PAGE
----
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Political Imprisonment and the Irish, 1912-1921$
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William Murphy

Print publication date: 2014

Print ISBN-13: 9780199569076

Published to Oxford Scholarship Online: April 2014

DOI: 10.1093/acprof:oso/9780199569076.001.0001

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PRINTED FROM OXFORD SCHOLARSHIP ONLINE (oxford.universitypressscholarship.com). (c) Copyright Oxford University Press, 2021. All Rights Reserved. An individual user may print out a PDF of a single chapter of a monograph in OSO for personal use. date: 05 December 2021

‘In Place of an Academy We Have a Jail’

‘In Place of an Academy We Have a Jail’

Ireland, Summer 1915–Easter 1916

Chapter:
(p.34) 2 ‘In Place of an Academy We Have a Jail’
Source:
Political Imprisonment and the Irish, 1912-1921
Author(s):

William Murphy

Publisher:
Oxford University Press
DOI:10.1093/acprof:oso/9780199569076.003.0003

This chapter charts the imprisonment in Ireland under the Defence of the Realm Act of radicals—largely Irish separatists who were members of the Irish Volunteers, but also pacifists—between the outbreak of World War I and the Easter Rising of 1916. These men qualify for the description ‘political prisoners’ under almost every criterion one might apply. They were imprisoned because of their political activity and for political purposes. They were imprisoned under extraordinary legislation, although the state was cautious in its use of this legislation, combining severity with flexibility. The prisoners presented the state’s actions as illegitimate, declaring themselves political prisoners and regarding themselves as a class apart. They and their supporters employed very effective propaganda tactics, but they did not, with notable exceptions, develop an effective strategy for militant action inside the prisons.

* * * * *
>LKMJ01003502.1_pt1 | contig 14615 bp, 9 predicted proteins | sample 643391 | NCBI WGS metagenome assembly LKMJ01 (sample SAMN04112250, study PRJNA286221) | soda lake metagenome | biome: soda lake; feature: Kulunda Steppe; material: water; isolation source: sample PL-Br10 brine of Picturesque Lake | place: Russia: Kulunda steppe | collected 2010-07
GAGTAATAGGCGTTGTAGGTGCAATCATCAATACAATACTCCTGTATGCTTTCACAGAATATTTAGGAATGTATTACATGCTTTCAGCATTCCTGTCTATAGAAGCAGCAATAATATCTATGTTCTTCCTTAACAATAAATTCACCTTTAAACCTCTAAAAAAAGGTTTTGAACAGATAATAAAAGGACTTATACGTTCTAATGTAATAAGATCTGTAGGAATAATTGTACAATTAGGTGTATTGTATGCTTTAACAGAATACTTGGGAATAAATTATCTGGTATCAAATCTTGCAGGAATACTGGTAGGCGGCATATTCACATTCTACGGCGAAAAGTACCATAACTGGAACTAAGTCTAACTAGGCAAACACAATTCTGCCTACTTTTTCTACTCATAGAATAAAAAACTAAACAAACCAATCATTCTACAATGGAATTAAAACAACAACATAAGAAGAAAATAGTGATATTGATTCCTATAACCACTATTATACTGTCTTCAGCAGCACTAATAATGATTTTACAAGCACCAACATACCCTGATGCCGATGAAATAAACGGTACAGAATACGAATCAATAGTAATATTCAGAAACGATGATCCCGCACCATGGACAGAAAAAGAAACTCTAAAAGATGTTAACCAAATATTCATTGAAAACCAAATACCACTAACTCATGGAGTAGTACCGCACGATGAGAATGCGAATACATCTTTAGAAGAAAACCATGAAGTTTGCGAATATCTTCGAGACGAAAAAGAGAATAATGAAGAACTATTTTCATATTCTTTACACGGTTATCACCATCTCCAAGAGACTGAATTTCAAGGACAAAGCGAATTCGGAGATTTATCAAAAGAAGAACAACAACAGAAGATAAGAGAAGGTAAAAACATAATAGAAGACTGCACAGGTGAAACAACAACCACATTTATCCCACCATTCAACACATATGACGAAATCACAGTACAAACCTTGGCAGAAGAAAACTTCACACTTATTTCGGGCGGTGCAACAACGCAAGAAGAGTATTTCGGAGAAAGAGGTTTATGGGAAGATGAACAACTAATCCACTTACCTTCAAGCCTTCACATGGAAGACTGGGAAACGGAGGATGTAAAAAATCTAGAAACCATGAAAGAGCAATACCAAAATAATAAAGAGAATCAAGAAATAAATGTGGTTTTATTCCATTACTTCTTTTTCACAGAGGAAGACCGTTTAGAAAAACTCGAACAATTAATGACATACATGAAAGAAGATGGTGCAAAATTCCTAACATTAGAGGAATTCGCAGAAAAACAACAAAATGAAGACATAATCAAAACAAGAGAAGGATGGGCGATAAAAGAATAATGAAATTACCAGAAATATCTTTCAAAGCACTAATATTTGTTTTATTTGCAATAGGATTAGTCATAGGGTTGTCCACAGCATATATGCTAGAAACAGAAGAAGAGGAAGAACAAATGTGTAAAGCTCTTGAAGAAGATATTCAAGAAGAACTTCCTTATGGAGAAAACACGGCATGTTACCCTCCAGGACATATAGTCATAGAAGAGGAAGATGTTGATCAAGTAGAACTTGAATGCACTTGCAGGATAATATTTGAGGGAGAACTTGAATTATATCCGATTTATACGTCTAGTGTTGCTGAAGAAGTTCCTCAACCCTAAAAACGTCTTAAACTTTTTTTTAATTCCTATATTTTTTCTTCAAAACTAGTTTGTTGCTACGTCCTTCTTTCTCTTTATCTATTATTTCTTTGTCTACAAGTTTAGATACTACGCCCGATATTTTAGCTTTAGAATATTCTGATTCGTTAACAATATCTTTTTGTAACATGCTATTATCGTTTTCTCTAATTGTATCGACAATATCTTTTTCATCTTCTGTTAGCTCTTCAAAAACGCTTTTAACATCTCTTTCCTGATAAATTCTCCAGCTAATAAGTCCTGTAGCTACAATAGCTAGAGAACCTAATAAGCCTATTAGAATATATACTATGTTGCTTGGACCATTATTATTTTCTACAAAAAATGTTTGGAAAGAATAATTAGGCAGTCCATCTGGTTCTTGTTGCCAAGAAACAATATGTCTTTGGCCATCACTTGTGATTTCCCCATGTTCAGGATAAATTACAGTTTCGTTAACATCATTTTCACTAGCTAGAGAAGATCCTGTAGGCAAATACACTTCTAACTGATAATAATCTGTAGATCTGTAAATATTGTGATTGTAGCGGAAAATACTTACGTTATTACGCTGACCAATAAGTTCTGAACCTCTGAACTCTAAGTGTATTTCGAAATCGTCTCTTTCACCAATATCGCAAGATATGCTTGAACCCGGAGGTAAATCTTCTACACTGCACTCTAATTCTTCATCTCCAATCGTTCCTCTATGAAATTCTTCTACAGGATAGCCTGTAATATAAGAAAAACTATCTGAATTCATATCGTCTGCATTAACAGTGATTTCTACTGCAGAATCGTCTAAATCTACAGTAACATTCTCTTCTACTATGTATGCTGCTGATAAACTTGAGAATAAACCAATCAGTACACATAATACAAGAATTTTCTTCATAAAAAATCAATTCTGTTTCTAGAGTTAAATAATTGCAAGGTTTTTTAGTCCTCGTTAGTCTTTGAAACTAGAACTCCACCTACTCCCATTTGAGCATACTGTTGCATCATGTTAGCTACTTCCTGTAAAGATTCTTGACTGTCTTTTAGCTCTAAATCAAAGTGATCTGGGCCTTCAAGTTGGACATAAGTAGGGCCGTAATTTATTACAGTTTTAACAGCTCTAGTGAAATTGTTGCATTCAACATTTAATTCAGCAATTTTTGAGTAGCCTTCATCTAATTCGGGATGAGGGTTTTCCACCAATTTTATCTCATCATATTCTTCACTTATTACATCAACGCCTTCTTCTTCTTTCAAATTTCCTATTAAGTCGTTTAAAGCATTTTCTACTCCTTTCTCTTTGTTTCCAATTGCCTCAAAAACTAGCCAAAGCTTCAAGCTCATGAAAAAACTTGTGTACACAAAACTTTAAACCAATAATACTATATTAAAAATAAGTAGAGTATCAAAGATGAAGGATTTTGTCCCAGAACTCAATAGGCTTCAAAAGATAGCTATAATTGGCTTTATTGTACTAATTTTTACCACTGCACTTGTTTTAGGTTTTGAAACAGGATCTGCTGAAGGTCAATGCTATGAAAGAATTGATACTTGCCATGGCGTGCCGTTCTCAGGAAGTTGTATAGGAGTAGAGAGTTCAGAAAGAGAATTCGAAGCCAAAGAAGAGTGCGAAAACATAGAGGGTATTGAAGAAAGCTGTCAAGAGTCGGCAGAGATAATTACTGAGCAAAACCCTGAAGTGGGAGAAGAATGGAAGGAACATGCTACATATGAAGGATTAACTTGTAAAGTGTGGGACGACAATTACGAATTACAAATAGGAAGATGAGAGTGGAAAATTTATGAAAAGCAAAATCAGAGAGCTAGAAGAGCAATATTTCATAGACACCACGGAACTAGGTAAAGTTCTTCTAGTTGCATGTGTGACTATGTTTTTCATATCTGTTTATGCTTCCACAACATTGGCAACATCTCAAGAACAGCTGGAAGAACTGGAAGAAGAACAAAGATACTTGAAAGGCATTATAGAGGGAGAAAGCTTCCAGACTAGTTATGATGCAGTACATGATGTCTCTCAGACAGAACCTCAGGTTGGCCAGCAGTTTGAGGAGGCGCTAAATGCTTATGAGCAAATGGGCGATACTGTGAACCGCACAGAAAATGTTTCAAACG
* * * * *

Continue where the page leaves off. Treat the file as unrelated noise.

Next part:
Keywords:   Defence of the Realm Act, Irish Volunteers, pacifists, propaganda

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